Sunday, January 12, 2014

From time to time the breeze blew open his unbuttoned jacket

I started Maigret and the Bum by Georges Simenon last night. One of the things I like about Simenon is that he is such the master of capturing a whole environment in a few deft observations. Simenon does weather particularly well. From the opening passages.
It was probably due to the quality of the air, the brightness, the smell, the taste of it. There had been a morning like this, other mornings like it, when as a young detective, newly appointed to the Police Judiciaire, which Parisians still called the Surite, Maigret had belonged to the Public Highways Squad and had walked the streets of Paris from morning till night.

Although it was March 25, this was the first real spring day, especially clear after a last heavy shower that had fallen during the night, accompanied by the distant rumble of thunder. For the first time that year, too, Maigret had left his overcoat hanging in the closet of his office, and from time to time the breeze blew open his unbuttoned jacket.

Because of the breath from the past, he had unconsciously begun to walk at his old pace, nether fast nor slow, not exactly the pace of an idler pausing to watch trivial incidents in the street, nor yet that of a man making for a definite goal.

His hands clasped behind his back, he looked about him, to right and left and into the air, mentally recording visual images to which he had long ceased to pay attention.
That attention to observed and recollected detail brought to mind a piece I was reading by Thomas Edison yesterday, They Won't Think (an online version here) from 1921. Here is Edison on observation.
By developing your thinking powers you expand the capacity of your brain and attain new abilities. For example, the average person's brain does not observe a thousandth part of what the eye observes. The average brain simply fails to register the things which come before the eye. It is almost incredible how poor our powers of observation--genuine observation--are. Let me give an illustration: When we first started the incandescent lighting system we had a lamp factory at the bottom of a hill, at Menlo Park. It was a very busy time for us all. Seventy-five of us worked twenty hours every day and slept only four hours--and thrived on it.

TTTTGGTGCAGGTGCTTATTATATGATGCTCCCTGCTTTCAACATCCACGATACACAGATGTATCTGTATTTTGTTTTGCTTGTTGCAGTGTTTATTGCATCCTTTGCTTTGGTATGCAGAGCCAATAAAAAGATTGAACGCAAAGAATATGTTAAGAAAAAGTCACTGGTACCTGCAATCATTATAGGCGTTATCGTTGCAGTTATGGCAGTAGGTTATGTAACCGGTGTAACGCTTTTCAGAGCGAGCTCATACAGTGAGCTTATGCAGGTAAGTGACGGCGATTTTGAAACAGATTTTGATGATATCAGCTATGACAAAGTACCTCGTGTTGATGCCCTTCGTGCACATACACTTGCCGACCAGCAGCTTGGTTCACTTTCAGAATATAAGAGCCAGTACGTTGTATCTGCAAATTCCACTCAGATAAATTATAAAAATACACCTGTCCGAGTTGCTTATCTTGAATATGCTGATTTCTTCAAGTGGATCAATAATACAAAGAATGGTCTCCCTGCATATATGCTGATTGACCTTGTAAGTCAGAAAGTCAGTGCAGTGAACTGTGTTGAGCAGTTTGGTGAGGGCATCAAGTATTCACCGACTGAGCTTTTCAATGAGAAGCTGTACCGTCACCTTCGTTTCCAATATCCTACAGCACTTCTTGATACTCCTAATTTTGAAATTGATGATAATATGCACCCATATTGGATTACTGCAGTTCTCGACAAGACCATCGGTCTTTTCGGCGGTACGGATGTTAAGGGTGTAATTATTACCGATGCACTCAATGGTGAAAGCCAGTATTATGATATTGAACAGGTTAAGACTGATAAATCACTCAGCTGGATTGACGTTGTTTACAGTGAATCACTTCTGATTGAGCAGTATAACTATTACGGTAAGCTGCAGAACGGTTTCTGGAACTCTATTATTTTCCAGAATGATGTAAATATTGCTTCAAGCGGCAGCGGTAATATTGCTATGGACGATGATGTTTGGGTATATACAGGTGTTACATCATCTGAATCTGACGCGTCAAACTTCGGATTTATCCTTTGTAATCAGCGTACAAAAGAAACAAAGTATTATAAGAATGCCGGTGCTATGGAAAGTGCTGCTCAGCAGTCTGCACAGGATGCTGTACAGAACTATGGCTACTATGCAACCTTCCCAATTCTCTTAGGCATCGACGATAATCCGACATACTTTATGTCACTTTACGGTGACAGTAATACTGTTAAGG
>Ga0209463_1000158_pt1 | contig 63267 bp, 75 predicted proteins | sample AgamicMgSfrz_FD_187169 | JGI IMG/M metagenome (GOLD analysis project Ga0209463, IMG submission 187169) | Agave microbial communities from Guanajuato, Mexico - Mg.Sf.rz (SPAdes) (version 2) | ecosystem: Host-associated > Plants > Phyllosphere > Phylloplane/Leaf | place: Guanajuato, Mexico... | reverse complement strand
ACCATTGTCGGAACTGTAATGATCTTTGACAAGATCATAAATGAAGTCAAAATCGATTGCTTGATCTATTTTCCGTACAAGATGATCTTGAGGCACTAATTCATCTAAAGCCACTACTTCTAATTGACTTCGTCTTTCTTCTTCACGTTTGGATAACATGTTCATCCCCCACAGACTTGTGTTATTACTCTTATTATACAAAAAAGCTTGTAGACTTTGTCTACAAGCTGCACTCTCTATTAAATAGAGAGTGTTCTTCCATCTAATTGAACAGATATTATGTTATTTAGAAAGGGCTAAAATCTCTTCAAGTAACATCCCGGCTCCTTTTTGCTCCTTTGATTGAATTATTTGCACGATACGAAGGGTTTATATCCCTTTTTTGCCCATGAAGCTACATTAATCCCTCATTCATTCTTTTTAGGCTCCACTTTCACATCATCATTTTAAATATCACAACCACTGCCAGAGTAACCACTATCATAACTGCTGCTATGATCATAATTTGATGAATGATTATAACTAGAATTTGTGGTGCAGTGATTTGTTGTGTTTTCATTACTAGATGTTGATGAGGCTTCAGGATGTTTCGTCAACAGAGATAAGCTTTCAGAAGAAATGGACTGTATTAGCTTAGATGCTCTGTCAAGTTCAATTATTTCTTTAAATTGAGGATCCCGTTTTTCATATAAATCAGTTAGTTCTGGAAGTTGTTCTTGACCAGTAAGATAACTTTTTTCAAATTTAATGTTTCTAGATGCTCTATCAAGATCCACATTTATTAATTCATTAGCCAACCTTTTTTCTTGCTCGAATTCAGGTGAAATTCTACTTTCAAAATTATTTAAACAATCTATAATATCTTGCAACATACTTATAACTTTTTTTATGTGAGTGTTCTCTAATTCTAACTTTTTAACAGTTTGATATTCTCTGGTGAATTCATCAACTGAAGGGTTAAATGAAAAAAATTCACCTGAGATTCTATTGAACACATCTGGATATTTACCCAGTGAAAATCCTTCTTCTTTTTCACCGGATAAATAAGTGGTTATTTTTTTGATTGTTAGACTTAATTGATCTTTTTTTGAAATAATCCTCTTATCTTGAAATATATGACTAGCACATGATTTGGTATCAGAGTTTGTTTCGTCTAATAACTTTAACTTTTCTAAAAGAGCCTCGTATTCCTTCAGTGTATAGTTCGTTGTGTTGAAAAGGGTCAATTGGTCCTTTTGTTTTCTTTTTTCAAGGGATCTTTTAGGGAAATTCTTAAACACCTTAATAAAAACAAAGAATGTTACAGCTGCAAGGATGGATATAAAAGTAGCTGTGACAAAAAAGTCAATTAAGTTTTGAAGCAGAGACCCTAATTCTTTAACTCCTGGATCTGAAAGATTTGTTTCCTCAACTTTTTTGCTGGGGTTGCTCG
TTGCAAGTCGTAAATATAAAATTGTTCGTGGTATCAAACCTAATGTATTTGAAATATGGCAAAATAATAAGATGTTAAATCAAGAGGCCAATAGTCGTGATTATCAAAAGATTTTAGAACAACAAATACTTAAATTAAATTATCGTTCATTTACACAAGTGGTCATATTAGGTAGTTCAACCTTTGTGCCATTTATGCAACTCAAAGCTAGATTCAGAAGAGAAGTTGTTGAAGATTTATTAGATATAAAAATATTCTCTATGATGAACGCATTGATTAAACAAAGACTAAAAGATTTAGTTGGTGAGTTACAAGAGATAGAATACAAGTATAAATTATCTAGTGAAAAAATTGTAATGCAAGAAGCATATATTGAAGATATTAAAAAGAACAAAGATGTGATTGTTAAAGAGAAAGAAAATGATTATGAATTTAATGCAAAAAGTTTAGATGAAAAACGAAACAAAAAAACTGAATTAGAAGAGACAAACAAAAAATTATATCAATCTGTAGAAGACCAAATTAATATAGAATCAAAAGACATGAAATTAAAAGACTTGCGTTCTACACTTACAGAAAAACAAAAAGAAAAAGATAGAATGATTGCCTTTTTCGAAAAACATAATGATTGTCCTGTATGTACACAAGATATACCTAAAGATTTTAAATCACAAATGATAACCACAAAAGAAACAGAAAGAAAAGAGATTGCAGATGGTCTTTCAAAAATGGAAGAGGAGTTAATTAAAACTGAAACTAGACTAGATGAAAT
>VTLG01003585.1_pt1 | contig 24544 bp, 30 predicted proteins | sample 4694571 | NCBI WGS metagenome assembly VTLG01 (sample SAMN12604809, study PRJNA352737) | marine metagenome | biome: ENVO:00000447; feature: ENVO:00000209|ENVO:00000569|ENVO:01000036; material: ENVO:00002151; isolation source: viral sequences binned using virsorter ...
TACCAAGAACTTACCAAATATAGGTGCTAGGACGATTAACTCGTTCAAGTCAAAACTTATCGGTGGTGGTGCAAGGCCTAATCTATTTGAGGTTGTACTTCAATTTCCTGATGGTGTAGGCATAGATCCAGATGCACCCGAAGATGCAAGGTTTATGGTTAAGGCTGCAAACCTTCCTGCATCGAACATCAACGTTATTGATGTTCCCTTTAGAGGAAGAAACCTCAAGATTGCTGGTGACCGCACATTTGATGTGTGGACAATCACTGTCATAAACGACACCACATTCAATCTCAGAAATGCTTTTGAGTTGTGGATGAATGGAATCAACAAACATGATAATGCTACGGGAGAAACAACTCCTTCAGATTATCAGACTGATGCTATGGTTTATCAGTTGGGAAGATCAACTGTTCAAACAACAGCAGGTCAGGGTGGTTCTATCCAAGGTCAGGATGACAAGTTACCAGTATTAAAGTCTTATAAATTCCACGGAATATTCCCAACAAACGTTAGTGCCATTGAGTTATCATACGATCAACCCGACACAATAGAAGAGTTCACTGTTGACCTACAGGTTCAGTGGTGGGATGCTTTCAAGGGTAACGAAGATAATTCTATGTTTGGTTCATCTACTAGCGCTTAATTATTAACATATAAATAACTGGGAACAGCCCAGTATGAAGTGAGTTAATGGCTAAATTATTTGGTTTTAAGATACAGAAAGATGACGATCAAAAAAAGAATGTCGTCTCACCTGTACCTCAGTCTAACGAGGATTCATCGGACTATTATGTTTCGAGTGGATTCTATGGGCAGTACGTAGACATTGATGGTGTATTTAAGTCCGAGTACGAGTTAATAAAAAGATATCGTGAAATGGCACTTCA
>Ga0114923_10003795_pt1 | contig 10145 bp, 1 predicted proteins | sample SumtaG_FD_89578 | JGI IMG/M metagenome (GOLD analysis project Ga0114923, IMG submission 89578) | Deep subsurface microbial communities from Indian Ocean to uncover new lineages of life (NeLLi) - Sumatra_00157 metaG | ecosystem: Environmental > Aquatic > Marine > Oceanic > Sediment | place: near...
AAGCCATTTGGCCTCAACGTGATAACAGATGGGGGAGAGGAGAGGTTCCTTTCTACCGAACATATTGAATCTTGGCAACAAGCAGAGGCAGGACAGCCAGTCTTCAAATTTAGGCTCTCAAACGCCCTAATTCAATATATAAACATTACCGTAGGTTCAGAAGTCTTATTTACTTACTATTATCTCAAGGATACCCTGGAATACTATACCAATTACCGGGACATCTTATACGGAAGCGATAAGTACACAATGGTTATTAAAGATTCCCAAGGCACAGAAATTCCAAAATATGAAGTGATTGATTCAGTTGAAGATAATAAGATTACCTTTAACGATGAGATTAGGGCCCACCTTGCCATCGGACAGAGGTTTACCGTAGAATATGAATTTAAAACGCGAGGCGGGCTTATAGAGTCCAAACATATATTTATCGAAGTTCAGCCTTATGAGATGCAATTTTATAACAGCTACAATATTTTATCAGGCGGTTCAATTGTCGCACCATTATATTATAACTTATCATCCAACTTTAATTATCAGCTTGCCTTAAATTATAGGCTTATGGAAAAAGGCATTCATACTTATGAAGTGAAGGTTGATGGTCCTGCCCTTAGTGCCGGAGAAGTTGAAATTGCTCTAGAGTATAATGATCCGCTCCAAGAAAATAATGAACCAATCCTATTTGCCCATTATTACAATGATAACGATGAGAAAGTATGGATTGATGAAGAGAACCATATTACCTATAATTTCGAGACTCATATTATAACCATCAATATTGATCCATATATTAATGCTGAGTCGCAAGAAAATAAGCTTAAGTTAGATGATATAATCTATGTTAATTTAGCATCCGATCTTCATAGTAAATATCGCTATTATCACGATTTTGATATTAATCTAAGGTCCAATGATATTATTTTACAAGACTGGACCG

I fed them all, and I had a man play an organ all the time we were at work. One midnight, while at lunch, a matter came up which caused me to refer to a cherry tree beside the hill leading from the main works to the lamp factory. Nobody seemed to know anything about the location of the cherry tree. This made me conduct a little investigation, and I found that although twenty-seven of these men had used this path every day for six months not one of them had ever noticed the tree.

The eye sees a great many things, but the average brain records very few of them. Indeed, nobody has the slightest conception of how little the brain 'sees' unless it has been highly trained.
Simeonon notices and then uses that observation to trigger our own memories which in turn create a whole environment of associations. The cleansed air, the freshness, the invigoration of a still lightly chill wind on an otherwise warming morning. I can associate myself with Maigret. Thus are you drawn in to the writer's created world, through small felicitous observations.

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